What lessons can be learned from these investigations?
In additional to lawfulness, UK GDPR Article 5(1)(a) is concerned with fairness and transparency. Fairness means handling personal data in a way individuals expect and not using it in ways that lead to unjustified adverse effects, while transparency means being clear, open and honest to individuals about how their personal data is being used.
A 2020 ICO audit of data protection compliance by the UK’s main political parties made five key recommendations to improve data protection transparency and practice.
Political parties should make sure individuals are provided with clear privacy information so individuals understand from the outset how the parties are using their data.
Parties should review the lawful bases for their processing of personal data and special category data to ensure they have identified the most appropriate basis.
If carrying out profiling for political purposes, parties should be clear about any intrusive uses of personal data, particularly if combining information from different sources to find out more about individuals with whom they have had no prior contact. It should be noted that Article 21 of the UK GDPR gives individuals the right to object to profiling, while Article 22 has additional rules to protect individuals where “solely automated decisions”, including those based on profiling, have a “legal or similarly significant effect” on people’s behaviour or choices.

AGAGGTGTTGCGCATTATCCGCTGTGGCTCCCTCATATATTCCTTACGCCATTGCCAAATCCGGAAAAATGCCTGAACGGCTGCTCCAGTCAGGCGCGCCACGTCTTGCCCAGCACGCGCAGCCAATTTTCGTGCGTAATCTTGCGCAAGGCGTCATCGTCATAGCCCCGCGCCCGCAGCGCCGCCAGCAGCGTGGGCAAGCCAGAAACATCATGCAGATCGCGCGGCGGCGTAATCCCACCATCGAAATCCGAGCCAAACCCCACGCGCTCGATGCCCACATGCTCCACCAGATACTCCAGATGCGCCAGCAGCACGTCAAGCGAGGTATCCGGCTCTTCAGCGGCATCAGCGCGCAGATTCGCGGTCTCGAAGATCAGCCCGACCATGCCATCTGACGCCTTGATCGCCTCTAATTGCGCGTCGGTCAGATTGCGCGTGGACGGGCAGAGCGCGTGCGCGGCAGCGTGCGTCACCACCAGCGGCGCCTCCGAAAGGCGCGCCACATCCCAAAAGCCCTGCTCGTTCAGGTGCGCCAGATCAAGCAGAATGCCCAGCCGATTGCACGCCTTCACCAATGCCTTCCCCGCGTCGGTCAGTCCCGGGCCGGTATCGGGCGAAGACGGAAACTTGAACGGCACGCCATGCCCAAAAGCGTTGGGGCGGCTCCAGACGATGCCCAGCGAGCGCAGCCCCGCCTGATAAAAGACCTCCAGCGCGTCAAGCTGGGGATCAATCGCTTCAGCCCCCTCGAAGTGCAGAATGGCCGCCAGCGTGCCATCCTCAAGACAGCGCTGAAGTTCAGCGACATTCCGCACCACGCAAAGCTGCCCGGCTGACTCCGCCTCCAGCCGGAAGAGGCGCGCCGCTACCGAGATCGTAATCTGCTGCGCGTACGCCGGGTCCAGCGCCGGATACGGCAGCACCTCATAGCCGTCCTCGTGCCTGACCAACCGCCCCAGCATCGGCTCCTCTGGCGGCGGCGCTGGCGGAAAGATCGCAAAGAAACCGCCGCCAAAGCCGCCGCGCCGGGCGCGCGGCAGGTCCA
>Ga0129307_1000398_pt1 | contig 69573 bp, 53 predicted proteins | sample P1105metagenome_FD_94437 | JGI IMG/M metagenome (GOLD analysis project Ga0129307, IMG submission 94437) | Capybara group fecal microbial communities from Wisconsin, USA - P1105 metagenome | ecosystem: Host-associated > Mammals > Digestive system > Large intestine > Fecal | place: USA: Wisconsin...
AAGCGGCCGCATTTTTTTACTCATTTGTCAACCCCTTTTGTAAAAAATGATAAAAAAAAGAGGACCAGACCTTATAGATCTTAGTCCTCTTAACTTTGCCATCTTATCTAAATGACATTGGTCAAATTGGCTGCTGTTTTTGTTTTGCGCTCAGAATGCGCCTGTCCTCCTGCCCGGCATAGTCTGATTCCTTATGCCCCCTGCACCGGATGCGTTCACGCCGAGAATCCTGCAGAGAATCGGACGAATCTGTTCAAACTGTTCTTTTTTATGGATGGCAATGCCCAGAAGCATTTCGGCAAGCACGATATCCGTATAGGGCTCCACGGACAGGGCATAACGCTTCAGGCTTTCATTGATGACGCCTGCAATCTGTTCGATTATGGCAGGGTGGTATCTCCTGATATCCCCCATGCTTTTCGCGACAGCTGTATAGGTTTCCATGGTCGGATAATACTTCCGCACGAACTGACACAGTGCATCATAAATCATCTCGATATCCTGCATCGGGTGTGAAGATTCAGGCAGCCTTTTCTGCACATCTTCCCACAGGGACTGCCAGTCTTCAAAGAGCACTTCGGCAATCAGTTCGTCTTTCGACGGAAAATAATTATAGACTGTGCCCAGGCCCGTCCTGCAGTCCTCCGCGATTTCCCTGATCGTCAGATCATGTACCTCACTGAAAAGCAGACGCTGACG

There is also a need for greater transparency when using personal data to profile and target people with marketing via social media platforms.
Parties must be able to demonstrate accountability and compliance with their data protection obligations, while ensuring all potential processors and third-party suppliers also comply with the key transparency, security and accountability requirements of data protection law.
This election campaign is the first opportunity for parties to demonstrate that they have put these recommendations to practice, and its likely that the ICO will be closely monitoring compliance as it continues to update and develop its guidance on political campaigning.
Insight from Morgan O'Neill, Director Data Protection Services. For more information contact Morgan on 03330 430350.